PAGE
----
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A vaccine revolution. Where do we begin?

Prof Robin Shattock speaking to the crowd in his presentation

EAVI2020 coordinator, Prof Robin Shattock lead the recent Imperial Global Science Policy Forum which focussed on global challenges surrounding vaccines and the latest research in vaccine technology.

EAVI coordinator, Prof Robin Shattock presented at the recent Imperial Global Science Policy Forum in May 2019; a high-profile network which hosts a programme of events focussing on some of the most important global challenges. The theme for this iteration focussed on contemporary challenges of vaccine development.

“Vaccination is one of the most effective medical interventions ever introduced”

Prof. Robin Shattock

As director of the Future Vaccine Manufacturing Research (FMV) Hub, which is looking to transform how we manufacture vaccines for developing countries, Robin spoke about the main challenges in the current landscape, which include antibiotic resistance, cost of manufacturing, and public awareness and push back. This led to a mapping of the strategies FMV Hub have put in place to tackle these challenges. He detailed how a revolutionary model of vaccine development and distribution – a hub-and-spoke model as a simplified description – will produce benefits and impact from global to local levels.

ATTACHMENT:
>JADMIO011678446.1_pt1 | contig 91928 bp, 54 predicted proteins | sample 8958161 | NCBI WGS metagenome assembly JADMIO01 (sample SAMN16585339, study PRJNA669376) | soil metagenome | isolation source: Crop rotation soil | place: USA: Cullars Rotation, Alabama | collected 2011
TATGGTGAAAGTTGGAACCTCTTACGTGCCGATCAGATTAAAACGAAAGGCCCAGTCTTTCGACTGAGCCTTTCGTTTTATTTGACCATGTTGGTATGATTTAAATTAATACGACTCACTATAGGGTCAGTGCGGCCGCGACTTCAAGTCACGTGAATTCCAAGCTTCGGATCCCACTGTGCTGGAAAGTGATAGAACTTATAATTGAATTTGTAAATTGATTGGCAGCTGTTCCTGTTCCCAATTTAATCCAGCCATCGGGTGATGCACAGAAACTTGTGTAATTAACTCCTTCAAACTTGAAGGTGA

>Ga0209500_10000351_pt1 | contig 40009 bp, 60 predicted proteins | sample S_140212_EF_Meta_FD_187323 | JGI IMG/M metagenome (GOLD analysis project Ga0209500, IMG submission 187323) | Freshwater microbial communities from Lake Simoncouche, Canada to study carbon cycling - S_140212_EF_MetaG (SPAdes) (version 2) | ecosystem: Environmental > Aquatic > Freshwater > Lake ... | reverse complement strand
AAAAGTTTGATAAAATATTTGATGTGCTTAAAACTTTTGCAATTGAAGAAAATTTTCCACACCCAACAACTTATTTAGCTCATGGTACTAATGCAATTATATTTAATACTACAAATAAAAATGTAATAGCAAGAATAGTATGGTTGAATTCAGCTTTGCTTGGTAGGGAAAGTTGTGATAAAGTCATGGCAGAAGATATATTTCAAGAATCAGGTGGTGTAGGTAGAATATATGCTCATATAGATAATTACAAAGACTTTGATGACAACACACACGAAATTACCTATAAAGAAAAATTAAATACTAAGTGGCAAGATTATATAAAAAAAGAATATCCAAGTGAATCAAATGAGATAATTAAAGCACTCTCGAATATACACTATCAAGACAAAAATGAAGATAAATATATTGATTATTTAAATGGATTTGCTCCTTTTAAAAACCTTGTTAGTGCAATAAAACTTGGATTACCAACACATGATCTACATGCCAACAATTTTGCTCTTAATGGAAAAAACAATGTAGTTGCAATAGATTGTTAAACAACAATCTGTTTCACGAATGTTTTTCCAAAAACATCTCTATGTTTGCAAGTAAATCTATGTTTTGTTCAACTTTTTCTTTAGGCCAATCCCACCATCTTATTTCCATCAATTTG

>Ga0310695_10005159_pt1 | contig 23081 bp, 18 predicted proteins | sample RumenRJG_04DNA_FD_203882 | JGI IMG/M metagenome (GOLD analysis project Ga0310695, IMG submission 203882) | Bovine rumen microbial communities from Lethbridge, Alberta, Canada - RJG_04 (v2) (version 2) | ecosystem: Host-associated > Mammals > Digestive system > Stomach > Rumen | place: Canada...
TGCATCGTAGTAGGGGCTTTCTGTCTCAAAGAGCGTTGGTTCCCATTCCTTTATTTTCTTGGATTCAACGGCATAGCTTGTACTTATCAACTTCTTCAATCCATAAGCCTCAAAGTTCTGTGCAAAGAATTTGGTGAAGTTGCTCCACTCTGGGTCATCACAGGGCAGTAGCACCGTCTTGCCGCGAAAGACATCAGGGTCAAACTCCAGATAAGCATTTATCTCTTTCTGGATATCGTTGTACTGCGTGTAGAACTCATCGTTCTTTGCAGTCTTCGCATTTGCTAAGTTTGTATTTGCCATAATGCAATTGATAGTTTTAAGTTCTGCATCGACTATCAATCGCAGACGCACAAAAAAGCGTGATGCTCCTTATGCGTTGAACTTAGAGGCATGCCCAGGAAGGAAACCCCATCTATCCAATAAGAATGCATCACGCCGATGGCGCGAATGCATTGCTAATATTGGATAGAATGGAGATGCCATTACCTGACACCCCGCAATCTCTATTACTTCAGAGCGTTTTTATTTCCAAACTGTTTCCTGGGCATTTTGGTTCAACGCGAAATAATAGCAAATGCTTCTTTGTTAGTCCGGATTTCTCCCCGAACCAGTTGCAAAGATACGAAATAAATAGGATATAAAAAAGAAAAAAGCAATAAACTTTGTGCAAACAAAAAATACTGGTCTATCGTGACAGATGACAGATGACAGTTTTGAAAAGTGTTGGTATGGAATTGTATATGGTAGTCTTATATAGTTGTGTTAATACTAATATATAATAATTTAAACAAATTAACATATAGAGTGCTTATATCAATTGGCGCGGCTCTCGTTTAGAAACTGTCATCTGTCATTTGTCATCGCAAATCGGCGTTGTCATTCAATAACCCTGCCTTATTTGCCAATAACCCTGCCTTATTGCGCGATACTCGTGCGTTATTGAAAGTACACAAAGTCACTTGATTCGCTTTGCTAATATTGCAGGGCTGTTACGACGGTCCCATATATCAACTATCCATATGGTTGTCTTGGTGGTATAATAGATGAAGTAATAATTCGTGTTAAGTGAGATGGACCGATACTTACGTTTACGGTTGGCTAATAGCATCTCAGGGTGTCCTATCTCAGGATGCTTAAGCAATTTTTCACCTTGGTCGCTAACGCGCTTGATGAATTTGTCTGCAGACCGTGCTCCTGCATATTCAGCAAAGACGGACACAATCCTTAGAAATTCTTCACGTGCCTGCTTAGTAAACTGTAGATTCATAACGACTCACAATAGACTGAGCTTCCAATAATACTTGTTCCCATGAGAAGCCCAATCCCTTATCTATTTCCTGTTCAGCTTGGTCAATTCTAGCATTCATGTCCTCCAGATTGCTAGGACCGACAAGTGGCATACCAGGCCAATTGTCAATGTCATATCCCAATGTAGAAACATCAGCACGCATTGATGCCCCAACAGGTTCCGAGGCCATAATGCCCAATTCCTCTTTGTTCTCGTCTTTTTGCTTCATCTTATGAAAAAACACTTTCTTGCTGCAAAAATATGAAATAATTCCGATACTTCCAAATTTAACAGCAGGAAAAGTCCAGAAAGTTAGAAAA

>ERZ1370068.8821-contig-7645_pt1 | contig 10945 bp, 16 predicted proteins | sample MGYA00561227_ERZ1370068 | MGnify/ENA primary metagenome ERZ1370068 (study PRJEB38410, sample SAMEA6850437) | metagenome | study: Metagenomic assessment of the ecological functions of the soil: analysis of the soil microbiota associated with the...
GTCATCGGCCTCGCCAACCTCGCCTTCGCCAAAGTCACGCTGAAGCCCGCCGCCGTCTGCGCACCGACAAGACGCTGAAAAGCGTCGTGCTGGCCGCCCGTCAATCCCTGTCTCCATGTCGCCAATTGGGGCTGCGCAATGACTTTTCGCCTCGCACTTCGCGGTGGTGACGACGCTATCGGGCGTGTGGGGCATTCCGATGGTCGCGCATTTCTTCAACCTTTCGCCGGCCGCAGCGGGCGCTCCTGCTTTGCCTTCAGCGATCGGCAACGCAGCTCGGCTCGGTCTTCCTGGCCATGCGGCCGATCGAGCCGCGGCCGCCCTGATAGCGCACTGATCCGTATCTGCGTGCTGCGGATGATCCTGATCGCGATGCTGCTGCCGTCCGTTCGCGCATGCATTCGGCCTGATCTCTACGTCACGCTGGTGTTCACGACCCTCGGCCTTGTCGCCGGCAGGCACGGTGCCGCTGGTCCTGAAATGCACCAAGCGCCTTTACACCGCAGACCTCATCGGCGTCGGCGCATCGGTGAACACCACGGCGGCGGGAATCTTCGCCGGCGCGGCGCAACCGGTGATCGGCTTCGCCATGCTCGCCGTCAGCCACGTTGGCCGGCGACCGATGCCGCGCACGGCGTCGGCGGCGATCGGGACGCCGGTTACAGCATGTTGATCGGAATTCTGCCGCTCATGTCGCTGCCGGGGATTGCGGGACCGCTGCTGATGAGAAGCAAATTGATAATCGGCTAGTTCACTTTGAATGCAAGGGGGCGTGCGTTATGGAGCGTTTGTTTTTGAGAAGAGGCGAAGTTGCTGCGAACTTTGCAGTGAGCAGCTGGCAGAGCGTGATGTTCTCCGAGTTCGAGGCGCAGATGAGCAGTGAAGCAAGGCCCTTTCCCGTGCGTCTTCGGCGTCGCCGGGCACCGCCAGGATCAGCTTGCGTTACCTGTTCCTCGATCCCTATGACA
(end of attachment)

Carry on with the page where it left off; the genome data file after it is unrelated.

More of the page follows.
Robin Shattock talking to the crowd about the Future Vaccine Manufacturing Research (FMV) Hub

“Rise in antibiotic resistance is increasingly becoming a problem”.

Prof Robin Shattock

Robin was joined by fellow researchers from Imperial also bringing forth their innovative studies to vaccine development, Professor Wendy Barclay from Virology and Professor Jason Hallet from Natural Resource Engineering. The presentations were delivered in PechaKucha format; a simple presentation style where the images advance automatically after 20 seconds and presenters talk along to the images. This was effective and connected the audiences to the content and to each speaker.

“Vaccine discovery and development is a very risky business…[but] we are already beginning to make a difference in vaccine technology”

Prof Robin Shattock
Q&A session
[From left] Prof Danny Altmann (chair), Prof Robin Shattock, Prof Jason Hallett, and Prof Wendy Barclay

Robin thus gave a speedy but succinct 6-minute presentation on the establishment of international collaborations aimed to accelerate the search for an effective HIV vaccine. Much like the work going on in EAVI2020 this involves preclinical identification, development and selection of HIV microbicide and vaccine candidates.

Go to the website for more information on the strategies, impact and benefit of the Future Vaccine Manufacturing Research (FMV) Hub.

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